think it was a good job overall, and based on that, if he wins I'll have no probs trudging the streets for him come election day. i agree i wasn't so gripped it kept me from the phone (my boss doesn't pay me to just listen to speeches), but think it's a bit unfair to expect that too. as it was it was delivered with conviction and coherence - two attributes that would serve him well against Cameron

 
At 7:43 PM, Blogger Praguetory said...

I must report that I had a similar problem with Tom Watson's blog.

 
At 8:33 PM, Anonymous Anonymous said...

Wonder why no-one has mentioned the WAR yet. Are they afraid or something? Gordon didn't say a word on his views about it and to my mind he should be asked. How can it just be ignored? How many people have to die before Tony realizes that he is recruiting terrosists not stopping terrorism?
Thank you for being a blogger and please look out for comments on World issues.
Cecily

 
At 11:02 PM, Blogger Jonathan Roberts said...

hi everyone. Thanks for posting and thanks for your best wishes.

A few comments:

Cecily - Gordon did mention the war in terms of the war on terror. Something along the lines of "there is no place to hide for terrorists". That comment alone probably sets out his feelings on the issue.

Jane - I agree, he made a compelling argument for PM today, and is looking very statesman-like around the conference village. There are, however, numerous rumours about other "Blairite" contenders that you all will have heard. I must say, John Reid seems to be everywhere tonight.

Gary - I haven't seen Tom Watson around at all, perhaps he's lying low. If I do, I'll be sure to pass on your comments.

Best wishes and keep posting!

Jonathan

 
At 11:04 PM, Anonymous Richard Corbett MEP said...

Great speech, but interestingly, there was no menion of Europe.

Even when he said he was proud to be Scottish and British, he didn't't add "and European", which would have been particularly appropriate the day after Europe's triumph in a sport invented in Scotland!

Does he want to keep quiet on his European policy? Or does he think it not important? Or is he still pondering on it? Who knows. It certainly contrasted with the view of his closest confident, Ed Balls, whio in a fringe meeting said Europe was the most important issue facing us over the next decade.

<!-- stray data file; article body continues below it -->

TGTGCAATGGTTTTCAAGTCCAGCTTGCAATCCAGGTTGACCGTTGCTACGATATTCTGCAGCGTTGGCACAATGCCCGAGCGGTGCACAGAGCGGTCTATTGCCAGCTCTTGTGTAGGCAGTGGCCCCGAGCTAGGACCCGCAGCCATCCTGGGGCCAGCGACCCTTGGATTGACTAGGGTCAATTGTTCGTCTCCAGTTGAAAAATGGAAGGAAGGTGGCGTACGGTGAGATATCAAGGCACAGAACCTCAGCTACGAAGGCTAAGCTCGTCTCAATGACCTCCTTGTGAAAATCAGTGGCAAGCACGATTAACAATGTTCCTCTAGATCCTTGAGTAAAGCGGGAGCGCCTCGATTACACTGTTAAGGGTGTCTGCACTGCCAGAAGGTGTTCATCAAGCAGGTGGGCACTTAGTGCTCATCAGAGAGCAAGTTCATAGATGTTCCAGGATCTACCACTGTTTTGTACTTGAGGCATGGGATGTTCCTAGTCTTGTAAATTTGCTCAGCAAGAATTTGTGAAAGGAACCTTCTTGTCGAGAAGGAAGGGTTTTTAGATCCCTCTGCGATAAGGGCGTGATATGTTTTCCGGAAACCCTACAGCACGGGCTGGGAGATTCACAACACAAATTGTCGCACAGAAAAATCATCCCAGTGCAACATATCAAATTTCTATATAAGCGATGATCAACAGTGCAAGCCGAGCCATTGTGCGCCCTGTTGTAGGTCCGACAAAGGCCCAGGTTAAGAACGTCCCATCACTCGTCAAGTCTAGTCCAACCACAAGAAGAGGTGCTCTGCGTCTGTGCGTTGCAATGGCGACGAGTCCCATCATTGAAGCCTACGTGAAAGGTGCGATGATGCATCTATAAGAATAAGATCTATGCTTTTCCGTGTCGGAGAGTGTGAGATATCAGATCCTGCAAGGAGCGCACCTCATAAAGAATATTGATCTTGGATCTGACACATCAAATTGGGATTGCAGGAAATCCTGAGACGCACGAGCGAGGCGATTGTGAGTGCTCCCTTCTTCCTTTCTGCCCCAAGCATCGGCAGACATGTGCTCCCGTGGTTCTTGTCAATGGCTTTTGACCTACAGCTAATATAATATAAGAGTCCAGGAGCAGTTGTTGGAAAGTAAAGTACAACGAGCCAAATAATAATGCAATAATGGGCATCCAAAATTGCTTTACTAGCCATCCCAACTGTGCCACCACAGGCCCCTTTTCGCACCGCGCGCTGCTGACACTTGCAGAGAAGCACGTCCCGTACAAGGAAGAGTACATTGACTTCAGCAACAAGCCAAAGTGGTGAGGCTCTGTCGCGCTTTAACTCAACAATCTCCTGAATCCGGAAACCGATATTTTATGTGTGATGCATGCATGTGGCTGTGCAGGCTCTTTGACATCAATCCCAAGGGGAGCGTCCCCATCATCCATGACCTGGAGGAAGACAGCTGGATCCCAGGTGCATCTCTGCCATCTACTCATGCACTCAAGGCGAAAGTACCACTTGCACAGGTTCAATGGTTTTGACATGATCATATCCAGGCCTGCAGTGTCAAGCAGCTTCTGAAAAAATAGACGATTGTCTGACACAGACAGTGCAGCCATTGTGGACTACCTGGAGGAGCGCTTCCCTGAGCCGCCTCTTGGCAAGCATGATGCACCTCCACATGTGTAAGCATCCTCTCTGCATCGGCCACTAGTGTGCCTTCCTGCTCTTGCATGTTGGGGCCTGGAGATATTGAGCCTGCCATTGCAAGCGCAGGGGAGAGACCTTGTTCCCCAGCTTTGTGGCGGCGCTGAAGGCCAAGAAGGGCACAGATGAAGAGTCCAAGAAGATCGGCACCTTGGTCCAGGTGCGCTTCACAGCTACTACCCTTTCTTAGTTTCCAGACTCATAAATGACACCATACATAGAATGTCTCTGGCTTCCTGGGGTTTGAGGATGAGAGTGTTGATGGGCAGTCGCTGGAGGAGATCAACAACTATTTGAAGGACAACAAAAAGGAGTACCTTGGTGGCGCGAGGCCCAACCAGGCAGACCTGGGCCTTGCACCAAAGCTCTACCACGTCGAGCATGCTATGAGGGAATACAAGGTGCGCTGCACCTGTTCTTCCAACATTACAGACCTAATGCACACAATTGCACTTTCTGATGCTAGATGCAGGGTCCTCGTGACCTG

At 1:36 PM, Blogger Jonathan Roberts said...

I've just remembered, another thing that I thought was nice was GB saying he regretted the times when his personal differences with TB got in the way of Government. A rather mature thing to say, and I'm surprised that the media haven't picked up on it more.

 
At 5:38 PM, Anonymous Paul Hilder said...

It was an understatedly fine speech, and the signals on the great mystery of what he might do were all in the right direction, although clearly he's not yet released from his box.

If he follows through, it will prove retrospectively to be a great speech.

What he's saying on sharing power, devolving, is very strong and could put paid to the accusations (and some of his record!) on Fabian centralism and control freakery. The story of service is politically canny. The stuff about solidarity and common effort is a rich seam - and it looks like it goes right to his core.

On terrorism and foreign policy, he stressed more attention to winning hearts and minds (not just "no place to hide", though that's important too).

Insha'allah...

On a more mundane point, has anyone else noticed that Ruth Kelly's speech has been stolen and replaced by a copy of Baroness Amos's? Jonathan, you might want to let the appropriate authorities know.